The Confrontation That Laid Bare the Democratic Party’s Evolution

And the country’s

Saul Loeb / Getty / The Atlantic

“As the only,” Senator Kamala Harris interjected during the second Democratic debate, in Miami, “as the only black person onstage, I would like to speak on the issue of race.” She directed her attention at Joe Biden. The former vice president’s record on civil rights—and his fond remembrances of segregationist senators—has recently faced a wave of scrutiny. He’s argued that his ability to work with those he disagrees with is a mark of civility, but the former prosecutor was prepared to challenge him. She wanted to address a particular part of his record.

“You also worked with them to oppose busing,” she said. “And you know, there was a little girl in California who was part of the second class to integrate her public schools, and she was bused to school every day. And that little girl was me.” Her team tweeted a photo of her when she was in school with the line “That little girl was me.”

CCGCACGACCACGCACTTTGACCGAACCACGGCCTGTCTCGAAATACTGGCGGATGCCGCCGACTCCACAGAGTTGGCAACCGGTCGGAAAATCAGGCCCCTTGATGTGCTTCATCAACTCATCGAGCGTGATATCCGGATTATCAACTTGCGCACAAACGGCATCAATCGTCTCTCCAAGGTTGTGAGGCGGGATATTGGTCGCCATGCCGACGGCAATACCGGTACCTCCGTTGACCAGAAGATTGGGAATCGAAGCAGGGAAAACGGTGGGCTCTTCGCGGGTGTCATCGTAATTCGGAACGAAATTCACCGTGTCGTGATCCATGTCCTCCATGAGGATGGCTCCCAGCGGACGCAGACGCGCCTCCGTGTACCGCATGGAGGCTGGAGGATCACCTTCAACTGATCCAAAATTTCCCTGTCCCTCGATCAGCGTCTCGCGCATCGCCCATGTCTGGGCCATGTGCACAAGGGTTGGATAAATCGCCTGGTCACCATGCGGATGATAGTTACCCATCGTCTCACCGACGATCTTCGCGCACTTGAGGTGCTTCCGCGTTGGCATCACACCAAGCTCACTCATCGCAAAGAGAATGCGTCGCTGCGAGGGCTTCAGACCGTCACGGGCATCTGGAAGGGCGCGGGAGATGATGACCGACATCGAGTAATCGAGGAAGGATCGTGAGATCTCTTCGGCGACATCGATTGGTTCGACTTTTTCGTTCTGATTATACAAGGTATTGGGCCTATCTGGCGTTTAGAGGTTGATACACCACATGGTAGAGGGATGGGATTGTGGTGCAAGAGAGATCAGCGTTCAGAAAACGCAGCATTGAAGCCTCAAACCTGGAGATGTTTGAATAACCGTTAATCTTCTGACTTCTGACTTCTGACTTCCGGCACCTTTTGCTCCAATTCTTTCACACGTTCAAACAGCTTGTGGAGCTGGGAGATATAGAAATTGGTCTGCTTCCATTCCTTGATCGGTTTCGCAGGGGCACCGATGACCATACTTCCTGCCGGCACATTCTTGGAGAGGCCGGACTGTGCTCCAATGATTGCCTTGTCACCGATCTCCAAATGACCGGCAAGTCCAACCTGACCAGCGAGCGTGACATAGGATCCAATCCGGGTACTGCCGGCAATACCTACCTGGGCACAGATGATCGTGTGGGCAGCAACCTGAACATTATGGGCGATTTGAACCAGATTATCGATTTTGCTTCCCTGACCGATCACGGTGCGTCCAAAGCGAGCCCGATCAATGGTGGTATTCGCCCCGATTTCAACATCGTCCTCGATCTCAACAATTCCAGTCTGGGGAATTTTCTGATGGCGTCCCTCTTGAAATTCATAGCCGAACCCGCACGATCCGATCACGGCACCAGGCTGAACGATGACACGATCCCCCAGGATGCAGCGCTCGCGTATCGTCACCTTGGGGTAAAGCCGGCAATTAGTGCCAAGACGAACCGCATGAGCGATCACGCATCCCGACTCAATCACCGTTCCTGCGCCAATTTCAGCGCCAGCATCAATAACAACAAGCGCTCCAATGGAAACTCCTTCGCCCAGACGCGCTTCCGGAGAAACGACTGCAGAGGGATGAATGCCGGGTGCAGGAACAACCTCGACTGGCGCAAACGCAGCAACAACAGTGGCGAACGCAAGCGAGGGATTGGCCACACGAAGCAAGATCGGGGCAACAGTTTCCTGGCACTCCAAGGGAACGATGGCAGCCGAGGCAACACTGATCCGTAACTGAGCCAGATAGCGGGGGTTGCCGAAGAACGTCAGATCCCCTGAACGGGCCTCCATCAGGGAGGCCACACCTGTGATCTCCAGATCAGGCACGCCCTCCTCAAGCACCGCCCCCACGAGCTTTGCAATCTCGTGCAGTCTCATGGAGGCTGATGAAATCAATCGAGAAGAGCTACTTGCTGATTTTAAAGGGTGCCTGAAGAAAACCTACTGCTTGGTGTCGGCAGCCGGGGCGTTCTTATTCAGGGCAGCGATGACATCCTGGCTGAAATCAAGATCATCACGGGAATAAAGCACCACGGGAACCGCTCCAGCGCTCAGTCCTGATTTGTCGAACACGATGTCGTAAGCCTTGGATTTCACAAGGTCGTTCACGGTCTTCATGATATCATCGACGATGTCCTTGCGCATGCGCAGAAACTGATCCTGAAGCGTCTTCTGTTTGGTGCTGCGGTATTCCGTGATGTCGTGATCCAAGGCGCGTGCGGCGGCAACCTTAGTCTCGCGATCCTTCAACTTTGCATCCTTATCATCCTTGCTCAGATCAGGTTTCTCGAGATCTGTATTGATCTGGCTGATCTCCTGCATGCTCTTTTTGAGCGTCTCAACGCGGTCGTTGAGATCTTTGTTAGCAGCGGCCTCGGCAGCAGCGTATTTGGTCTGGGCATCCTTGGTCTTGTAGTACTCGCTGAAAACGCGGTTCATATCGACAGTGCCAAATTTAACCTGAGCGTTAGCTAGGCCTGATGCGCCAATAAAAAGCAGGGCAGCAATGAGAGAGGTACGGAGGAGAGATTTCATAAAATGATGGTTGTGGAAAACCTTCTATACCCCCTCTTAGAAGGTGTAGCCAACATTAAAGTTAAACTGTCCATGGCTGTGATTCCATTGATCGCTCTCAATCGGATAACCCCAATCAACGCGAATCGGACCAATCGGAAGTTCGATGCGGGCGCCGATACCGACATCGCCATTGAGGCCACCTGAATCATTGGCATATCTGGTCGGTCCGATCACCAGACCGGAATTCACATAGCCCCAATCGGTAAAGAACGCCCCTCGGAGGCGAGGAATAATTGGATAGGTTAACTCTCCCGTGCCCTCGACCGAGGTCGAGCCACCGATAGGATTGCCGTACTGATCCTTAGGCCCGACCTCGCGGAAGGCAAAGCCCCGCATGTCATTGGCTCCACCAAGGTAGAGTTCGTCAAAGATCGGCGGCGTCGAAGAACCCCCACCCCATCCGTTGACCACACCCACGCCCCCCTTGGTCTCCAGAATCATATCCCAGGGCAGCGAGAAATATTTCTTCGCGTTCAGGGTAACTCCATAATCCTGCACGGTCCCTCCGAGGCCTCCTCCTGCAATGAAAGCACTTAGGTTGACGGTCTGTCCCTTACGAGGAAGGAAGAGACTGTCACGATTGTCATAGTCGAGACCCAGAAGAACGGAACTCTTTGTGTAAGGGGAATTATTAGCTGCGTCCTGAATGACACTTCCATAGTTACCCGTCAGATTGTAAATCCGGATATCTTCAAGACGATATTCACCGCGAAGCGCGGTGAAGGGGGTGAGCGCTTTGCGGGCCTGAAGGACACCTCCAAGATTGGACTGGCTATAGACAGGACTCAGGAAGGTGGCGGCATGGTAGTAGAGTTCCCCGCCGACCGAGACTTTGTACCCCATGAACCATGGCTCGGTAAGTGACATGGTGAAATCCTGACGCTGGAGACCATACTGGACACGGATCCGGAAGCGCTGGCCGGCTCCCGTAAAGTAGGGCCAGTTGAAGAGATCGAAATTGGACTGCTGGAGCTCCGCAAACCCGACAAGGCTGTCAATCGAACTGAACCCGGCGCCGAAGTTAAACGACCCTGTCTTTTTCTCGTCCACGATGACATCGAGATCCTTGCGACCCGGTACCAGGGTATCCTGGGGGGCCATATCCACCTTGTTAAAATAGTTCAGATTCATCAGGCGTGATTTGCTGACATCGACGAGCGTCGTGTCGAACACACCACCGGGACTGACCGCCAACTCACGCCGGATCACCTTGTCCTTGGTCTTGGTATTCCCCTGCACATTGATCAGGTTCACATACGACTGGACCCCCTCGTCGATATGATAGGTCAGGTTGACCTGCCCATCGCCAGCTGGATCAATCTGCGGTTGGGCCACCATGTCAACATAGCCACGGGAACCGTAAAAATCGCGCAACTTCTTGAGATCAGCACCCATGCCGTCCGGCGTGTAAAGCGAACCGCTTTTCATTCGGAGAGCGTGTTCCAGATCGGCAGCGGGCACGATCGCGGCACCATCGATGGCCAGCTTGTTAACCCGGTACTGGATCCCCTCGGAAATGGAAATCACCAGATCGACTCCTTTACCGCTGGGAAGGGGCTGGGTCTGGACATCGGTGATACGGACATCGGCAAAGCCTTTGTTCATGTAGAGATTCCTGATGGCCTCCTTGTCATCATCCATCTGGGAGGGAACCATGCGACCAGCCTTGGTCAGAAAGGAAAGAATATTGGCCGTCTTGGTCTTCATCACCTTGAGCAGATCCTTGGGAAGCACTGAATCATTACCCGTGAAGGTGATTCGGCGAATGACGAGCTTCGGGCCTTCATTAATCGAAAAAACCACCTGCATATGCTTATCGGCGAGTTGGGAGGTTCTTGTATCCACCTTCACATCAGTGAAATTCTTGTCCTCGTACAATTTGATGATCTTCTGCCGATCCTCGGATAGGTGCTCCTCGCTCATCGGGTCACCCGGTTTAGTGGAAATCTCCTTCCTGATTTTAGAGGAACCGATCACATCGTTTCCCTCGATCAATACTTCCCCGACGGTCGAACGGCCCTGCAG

Biden stood, staring into the applauding audience, before objecting that Harris had presented a “mischaracterization” of his position on race and busing. “What I opposed is busing ordered by the Department of Education,” he said. It wasn’t a defense that helped.

The confrontation captured an evolution—of the Democratic Party, of the country—that has taken place within Biden’s lifetime. Harris reminded viewers that this was all in her lifetime, too, and how different a tale. There the two were, staring at each other, their personal stories inextricably bound up in the bigger American story.

Biden tried to defend himself before relenting to the clock. “Anyway,” Biden said, “my time is up.” Indeed it was.